31 Aug 2022

Dr Simon Mitchell

Can computers help doctors make blood cancer treatment decisions? 

We spoke to Dr Simon Mitchell, one of our Leukaemia UK funded John Goldman Fellows, based at the University of Sussex in Brighton. Dr Mitchell told us about his research career so far, his hopes for the future and a few insights into life outside his vital work.  

Did you always know you wanted to be a cancer researcher?  

Not at all, in fact, I must admit that my passion for biology came after completing a degree in Computer Science and Maths. When I was younger I imagined I would go on to programme computers for a technology company. Then I discovered “systems biology”, which meant I could programme computers to simulate health and disease! That is what I did for my PhD.  

Following my PhD I got to work at the University of California, Los Angeles to simulate the immune system using computing and maths. It was during this work when I noticed that, with a few tweaks, my simulations looked a lot like blood cancer. Once I realised that I had a chance to have an impact on blood cancer I established my own lab at Brighton and Sussex Medical School. Now we research blood cancer using a combination of computing work and lab work. It’s incredibly exciting and rewarding. 

What have been the highlights of your research career to date?  

I’ve been very lucky to work alongside some amazing people, both in the UK and internationally. Being involved in incredible teams, making fascinating discoveries together, and publishing our projects, has been a real highlight.

Personally, the most exciting moments come from interacting with people who use a variety of approaches to tackle blood cancer. Using computing to simulate biology is a relatively new approach, but I believe it’s essential for progress in blood cancer research. 

Sometimes we share results with people and they are amazed that they came from a computer. This is particularly exciting when we’re impressing the doctors who interact with patients, because that is how we know we’re going to make a difference. Every time this happens it sticks in my mind.  

What has the John Goldman Fellowship meant to your research?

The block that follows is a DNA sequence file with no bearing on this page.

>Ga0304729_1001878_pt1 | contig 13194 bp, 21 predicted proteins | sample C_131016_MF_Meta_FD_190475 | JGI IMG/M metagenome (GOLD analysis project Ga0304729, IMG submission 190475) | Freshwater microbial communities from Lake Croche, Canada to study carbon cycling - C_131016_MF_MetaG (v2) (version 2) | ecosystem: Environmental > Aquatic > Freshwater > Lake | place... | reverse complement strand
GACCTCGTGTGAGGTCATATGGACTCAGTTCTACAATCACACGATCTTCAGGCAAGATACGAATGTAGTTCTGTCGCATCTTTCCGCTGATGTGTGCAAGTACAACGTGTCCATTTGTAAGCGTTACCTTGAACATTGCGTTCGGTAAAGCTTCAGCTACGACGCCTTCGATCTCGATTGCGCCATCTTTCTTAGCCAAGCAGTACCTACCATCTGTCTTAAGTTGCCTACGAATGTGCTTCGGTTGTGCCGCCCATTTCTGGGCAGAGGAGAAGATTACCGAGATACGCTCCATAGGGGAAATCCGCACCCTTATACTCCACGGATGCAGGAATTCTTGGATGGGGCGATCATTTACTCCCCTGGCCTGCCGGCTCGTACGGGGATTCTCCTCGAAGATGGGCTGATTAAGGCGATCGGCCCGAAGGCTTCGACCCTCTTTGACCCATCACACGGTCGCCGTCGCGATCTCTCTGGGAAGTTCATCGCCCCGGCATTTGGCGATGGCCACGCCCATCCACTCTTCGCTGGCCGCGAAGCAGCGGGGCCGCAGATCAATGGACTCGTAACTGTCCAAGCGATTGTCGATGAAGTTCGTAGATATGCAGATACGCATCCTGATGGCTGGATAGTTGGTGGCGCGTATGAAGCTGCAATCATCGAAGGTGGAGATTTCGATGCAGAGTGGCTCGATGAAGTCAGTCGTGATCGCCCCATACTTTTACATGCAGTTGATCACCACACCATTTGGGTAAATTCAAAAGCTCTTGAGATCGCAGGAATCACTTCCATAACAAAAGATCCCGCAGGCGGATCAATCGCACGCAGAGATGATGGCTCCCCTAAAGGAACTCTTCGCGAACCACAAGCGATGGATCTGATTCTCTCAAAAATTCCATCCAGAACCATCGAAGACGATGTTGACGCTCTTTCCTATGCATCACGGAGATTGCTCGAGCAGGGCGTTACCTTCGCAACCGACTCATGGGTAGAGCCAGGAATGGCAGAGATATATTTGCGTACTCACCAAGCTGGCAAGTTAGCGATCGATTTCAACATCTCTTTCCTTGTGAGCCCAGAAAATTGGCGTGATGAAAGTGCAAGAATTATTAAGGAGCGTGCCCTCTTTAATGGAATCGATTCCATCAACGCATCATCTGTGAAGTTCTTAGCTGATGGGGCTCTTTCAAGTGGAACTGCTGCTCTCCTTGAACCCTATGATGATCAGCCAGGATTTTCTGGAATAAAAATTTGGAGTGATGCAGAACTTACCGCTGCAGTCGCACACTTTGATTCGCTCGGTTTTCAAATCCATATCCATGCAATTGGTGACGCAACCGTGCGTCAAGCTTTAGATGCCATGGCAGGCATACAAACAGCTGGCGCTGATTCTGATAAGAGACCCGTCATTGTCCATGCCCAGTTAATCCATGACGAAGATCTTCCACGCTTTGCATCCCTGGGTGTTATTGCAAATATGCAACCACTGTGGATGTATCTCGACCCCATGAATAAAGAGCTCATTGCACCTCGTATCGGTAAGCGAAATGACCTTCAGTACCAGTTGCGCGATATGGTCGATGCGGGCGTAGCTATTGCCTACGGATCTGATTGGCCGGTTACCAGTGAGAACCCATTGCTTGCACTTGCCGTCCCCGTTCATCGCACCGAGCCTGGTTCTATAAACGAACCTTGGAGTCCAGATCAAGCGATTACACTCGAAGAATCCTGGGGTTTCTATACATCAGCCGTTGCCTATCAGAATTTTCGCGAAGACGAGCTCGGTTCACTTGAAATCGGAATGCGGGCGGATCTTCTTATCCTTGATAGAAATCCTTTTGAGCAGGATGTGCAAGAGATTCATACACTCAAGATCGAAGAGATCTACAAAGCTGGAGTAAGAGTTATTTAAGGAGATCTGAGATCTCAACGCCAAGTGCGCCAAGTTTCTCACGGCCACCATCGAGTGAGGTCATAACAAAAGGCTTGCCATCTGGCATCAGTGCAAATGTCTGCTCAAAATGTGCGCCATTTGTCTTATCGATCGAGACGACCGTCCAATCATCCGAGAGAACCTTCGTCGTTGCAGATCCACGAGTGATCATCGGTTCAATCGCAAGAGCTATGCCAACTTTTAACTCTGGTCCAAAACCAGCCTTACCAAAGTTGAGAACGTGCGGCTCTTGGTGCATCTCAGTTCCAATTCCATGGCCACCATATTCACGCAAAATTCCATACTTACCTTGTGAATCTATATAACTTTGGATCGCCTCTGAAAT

The John Goldman Fellowship came at a key time in my career. I had recently moved from America to the UK to establish my research group at the University of Sussex.  I had some exciting ideas and preliminary data but without funding I would not have been able to pursue them.  

Getting the John Goldman Fellowship allowed me to establish my group, hire amazing global talent, and now my research group is growing rapidly and able to work on a number of projects all focused on providing better treatments for blood cancer.  

What are your fellowship findings so far?  

My John Goldman Fellowship research project has been very exciting. We showed that using a computer we can predict how lymphoma cells will respond to drugs that try and kill cancer cells. This is important because currently only some patients respond to this class of drugs.  

Our simulations predicted that two drugs would work really well in combination, even though they were not particularly effective on their own. At one point in the project we didn’t really know if our simulations were accurate, but when we showed these results to our experimental collaborators they looked around the room excitedly. 

It turned out they had recently tested this drug combination in the lab, and they had seen the same surprising result! Then we knew our simulations were accurate, and we could use this technique to find new treatment approaches that hadn’t yet been discovered in the lab. 

What’s next for your research? 

1. We have shown that our simulations can work to predict how lymphoma cells will respond to drugs in the lab, but we next want to use samples from lymphoma patients.

2. I want to make our simulations available online, for free, to everyone. Computational biology can be intimidating to some but we’re seeing more exciting results than any one lab can explore. We hope that if we put our virtual blood cancer simulations online with an easy-to-use interface then it can help everyone and speed up research progress.

What’s your hope for the future of blood cancer research?  

I am working towards a future where we know which drugs will work best for which patients, and therefore patients with the same diagnosis get different drugs.

This is often called “personalised medicine”, and I think it’s only possible with the help of computational biology.  

My vision for the future is that we extract some extra information from the samples we use to diagnose patients with blood cancer. We use this information to set up a computer simulation that represents that patient. Then, using that virtual patient, we test all the drugs that we have available in a virtual drug trial.  

This will predict which drug will work best, and doctors can use this information to get the right drugs into the right patients! It’s ambitious, but I think our work has shown that it’s possible. I think together, as a blood cancer research community, we can get there. 

Finally, could you tell us a bit about how you spend your spare time?  

Currently, when I’m not at work, a lot of my time is occupied by a new rescue dog, Pepper. As a former street dog he’s a handful and needs lots of patience, but he’s totally worth it!  

When he lets me leave the house, I really enjoy cycling, and making the most of the beautiful Sussex countryside. I’m also a big fan of weird and wonderful art and music, so I love living in Brighton and enjoying the variety of concerts and drag shows it offers. 

Find out more about Dr Mitchell’s research into using virtual patients to deliver personalised medicine for lymphoma.

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